Having put the chuck back in place, I took 4 taper cuts each of 10 thou. (5 hrs)

2011-03-21 - Finishing the bore

The shaft blues up well in the hole, and seems to fit nicely. After fiddling about with the 516″ ball to measure the taper, I realised it would be much better to just try the crankshaft in place, with the font bearing, and working towards the intended 164″ clearance. I pushed the bearing up against the back of the flywheel hub, and measured 0.102″ with slips between the inside of the bearing and the crank web. Further cuts of 5 and 2.5 thou took the clearance, now measured with feelers, to 0.018″. As I would expect the tapers to bed in a bit, that will do nicely. After lightly chamfering the bore and the boss face, the job was taken out and tried on the shaft and some clearing up done. (1½ hrs)


2011-03-26 - Between centres

This was one of those days when you know something is slightly wrong, but you are not sure what, and it does not seem too bad anyway, so you carry on, hoping it will work out. You ignore, usually wrongly, because it is not forceful enough, the part of your mind suggesting you stop and investigate properly.

With the flywheel mounted on the previously prepared mandrel, using a sharp tool, light cuts, and a lowish back-gear speed I was rewarded with a fine tool finish that looked just right. On the other hand I was surprised how far out of truth the work already done seemed to be. Well, you can't do anything more accurate than turning between centres, can you, so it must be right. I cannot remember at what point it became clear that tightening the retaining nut on the mandrel was throwing it out of true. Possibly when I took it off to finish the front face and then discovered that the amount of runout changed when I put it back. Anyway, I took the finishing 5 thou off the face, finished the shoulder, took a cut to true up the OD and another very light cut at 40 rpm, and faced the back to size. I cut chamfers on the rim, and chamfered the chamfers, as I usually do to make a radius, then blended them in with a fine file and 400 grit wet-or-dry & paraffin. I finished turned the the flanks and root of the pulley groove, and put the radii on in the same way. In taking the job out of the lathe, I put a little mark on the face with the point of the running centre, so I put it back and machined it out. Finally I turned it end for end to finish the radius inside the rim at the back. Pleasingly, it proved to be held on the taper too tightly to twist off the mandrel, which needed a tap to remove. Trying the flyweel and crankshaft together, mounted between centres, it showed a slight visible eccentricity but no noticable shimmy. (4¼ hrs)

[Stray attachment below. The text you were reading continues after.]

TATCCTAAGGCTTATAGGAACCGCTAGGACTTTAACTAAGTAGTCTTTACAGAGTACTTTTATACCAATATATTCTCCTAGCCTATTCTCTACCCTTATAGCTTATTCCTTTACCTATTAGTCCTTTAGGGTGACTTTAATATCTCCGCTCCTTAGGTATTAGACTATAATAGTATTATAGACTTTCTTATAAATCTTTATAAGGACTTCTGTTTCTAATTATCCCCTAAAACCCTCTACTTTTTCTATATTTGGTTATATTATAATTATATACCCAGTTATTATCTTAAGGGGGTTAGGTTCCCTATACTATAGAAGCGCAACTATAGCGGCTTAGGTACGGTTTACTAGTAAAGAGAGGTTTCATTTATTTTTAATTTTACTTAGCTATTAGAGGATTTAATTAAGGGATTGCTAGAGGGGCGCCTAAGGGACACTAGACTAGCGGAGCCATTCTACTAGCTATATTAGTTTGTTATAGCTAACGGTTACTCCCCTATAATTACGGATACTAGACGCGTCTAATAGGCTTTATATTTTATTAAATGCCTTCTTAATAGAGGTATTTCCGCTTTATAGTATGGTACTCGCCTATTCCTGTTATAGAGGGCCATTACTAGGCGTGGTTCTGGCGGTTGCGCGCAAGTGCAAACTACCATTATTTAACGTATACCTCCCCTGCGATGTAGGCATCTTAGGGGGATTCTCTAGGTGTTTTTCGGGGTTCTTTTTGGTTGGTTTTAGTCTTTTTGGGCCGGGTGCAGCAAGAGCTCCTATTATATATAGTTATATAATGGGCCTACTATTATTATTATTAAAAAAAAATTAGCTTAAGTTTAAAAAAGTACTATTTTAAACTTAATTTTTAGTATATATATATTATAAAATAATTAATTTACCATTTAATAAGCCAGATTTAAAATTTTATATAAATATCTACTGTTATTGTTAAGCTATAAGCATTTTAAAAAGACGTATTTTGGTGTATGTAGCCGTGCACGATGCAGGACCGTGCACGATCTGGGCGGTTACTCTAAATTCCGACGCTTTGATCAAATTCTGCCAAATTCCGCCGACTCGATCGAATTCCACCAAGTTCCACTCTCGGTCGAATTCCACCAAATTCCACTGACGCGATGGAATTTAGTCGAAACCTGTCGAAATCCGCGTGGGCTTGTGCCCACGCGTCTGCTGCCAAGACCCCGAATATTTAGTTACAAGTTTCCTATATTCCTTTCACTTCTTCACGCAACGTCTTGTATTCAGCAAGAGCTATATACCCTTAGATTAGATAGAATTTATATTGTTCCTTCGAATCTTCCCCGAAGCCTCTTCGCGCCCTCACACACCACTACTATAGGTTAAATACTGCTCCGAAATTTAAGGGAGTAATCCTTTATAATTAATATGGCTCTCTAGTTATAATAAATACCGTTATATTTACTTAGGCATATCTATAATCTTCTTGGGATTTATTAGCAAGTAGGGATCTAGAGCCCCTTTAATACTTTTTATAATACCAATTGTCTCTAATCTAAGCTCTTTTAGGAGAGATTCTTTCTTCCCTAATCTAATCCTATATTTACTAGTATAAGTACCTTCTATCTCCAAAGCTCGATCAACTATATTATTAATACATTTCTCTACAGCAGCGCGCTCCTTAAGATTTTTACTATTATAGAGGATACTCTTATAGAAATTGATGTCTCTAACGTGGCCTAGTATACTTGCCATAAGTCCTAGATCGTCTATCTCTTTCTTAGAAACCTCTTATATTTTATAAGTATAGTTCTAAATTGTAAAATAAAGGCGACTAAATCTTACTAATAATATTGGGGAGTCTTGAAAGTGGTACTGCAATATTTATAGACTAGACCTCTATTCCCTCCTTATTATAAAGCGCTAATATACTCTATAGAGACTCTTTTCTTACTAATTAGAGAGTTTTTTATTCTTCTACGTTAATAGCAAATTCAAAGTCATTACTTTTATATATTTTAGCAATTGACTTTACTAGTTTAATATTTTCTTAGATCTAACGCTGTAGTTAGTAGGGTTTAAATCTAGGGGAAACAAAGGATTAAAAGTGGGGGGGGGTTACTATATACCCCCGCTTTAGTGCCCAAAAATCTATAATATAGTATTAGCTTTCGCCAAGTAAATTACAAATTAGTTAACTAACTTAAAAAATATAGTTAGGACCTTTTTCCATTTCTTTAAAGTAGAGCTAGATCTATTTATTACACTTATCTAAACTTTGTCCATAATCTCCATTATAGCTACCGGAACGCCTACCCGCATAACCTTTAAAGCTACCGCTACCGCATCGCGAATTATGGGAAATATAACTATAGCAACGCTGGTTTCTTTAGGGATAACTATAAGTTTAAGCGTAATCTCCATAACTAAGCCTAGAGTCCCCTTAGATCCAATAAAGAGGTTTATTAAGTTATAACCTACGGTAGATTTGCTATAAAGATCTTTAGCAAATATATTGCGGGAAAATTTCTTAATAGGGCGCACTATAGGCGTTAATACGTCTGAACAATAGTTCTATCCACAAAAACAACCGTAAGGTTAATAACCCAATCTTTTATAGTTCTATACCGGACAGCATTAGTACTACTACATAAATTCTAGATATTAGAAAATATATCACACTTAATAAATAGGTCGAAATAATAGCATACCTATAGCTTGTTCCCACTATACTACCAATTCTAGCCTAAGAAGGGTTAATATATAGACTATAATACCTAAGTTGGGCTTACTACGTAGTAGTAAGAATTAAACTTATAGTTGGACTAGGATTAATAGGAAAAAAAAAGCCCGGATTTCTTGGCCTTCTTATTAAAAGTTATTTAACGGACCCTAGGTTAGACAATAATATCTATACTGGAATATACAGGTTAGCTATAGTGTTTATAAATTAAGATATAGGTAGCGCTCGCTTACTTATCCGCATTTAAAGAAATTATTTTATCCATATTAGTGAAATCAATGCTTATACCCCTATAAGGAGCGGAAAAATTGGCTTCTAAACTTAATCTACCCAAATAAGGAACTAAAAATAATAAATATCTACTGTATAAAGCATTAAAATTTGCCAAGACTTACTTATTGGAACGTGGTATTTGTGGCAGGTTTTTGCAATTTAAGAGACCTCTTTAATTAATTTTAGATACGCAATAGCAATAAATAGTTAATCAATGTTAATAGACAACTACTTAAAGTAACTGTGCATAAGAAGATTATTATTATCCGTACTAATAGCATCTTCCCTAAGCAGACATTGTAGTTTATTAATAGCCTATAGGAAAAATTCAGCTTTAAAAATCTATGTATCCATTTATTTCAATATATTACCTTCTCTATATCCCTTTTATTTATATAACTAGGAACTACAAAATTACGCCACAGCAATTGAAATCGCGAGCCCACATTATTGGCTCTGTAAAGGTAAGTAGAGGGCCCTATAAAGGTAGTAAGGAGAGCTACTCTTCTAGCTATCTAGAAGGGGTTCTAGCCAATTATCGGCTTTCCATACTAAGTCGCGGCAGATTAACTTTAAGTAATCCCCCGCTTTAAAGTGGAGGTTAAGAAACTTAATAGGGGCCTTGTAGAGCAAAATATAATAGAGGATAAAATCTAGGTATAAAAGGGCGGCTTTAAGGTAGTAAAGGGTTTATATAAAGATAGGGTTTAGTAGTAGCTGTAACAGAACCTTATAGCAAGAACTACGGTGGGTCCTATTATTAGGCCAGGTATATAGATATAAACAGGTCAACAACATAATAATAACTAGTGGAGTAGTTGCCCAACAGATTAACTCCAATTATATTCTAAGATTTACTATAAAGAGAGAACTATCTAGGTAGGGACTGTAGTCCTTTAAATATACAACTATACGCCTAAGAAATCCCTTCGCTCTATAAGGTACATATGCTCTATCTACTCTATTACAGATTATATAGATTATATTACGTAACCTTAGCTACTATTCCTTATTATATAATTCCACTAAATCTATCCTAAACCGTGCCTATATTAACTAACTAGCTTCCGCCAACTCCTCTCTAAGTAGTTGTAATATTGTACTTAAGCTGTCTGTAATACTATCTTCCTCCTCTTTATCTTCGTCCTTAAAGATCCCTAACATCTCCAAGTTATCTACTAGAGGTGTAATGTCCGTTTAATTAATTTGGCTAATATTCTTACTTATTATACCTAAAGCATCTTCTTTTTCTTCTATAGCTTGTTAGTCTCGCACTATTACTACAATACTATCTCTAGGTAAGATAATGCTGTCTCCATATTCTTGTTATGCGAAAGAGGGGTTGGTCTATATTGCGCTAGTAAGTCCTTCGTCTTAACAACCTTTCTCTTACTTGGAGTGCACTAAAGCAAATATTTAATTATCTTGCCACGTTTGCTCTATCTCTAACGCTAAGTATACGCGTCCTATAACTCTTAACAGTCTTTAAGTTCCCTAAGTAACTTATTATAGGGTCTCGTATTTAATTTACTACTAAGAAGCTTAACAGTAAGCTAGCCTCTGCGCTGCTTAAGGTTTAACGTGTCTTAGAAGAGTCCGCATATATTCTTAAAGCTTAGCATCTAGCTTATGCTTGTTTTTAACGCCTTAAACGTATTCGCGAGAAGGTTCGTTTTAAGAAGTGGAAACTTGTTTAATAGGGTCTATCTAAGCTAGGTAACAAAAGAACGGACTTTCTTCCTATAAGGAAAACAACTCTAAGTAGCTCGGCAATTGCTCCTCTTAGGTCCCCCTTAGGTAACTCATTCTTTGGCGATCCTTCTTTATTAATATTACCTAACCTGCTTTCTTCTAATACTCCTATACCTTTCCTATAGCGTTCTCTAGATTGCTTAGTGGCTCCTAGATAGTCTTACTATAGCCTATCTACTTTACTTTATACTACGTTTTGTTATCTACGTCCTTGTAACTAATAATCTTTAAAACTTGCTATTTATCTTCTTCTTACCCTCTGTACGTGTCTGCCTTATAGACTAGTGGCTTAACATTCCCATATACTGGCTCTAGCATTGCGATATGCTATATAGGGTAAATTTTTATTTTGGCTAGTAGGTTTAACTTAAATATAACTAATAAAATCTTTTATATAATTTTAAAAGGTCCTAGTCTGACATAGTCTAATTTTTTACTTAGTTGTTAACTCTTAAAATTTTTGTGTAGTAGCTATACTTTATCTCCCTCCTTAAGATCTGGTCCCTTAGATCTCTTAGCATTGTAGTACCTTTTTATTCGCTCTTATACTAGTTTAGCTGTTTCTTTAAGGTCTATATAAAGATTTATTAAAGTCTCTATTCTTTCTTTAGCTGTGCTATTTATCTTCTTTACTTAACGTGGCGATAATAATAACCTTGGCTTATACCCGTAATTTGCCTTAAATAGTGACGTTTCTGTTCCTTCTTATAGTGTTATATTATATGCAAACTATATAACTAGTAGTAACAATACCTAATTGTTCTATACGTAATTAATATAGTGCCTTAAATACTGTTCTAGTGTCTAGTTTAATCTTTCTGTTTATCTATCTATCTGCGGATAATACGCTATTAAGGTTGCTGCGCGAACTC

2011-03-29 - Stub mandrel

Unhappy with the idea of a flywheel that was not true, I decided to have another go. I put the mandrel in the chuck, with enough sticking out to be able to get a narrow tool to the back face, and trued up the taper, taking a second cut after finding it did not fit because I had forgotten to get the tool accurately on centre height. The bore blued up nicely, but the flywheel would not wring on as before, so I held it on with a nut (with a card washer under it). Clocking up, I found 2½ thou runout at the flywheel nose and 1 thou at the back, which tends to support the idea that the nut was bending the nose of the mandrel when mounted between centres. Using it now as a stub mandrel, without tailstock support, would not give rise to the same problem. With this set-up I fully re-machined the whole of the exterior, taking off as little as possible. This means the dimensions are all a few thou off, and the pulley groove a bit wide and deep, but it does not have to mate with anything, so it does not really matter. (2½ hrs).

2011-07-22 - Drive holes

Now that I have drawn a flexible coupling to take the drive from the engine, I can put some holes in the flywheel to take the drive studs. Using the outside jaws to hold the flywheel (with paper softening, obviously) I adjusted the Griptu chuck to get it running true and then transferred the chuck to the dividing head on the saddle block. I drilled, counterbored, tapped and lightly chamfered three 5BA holes on ¾″ pitch circle. Flywheel done. (1½ hrs)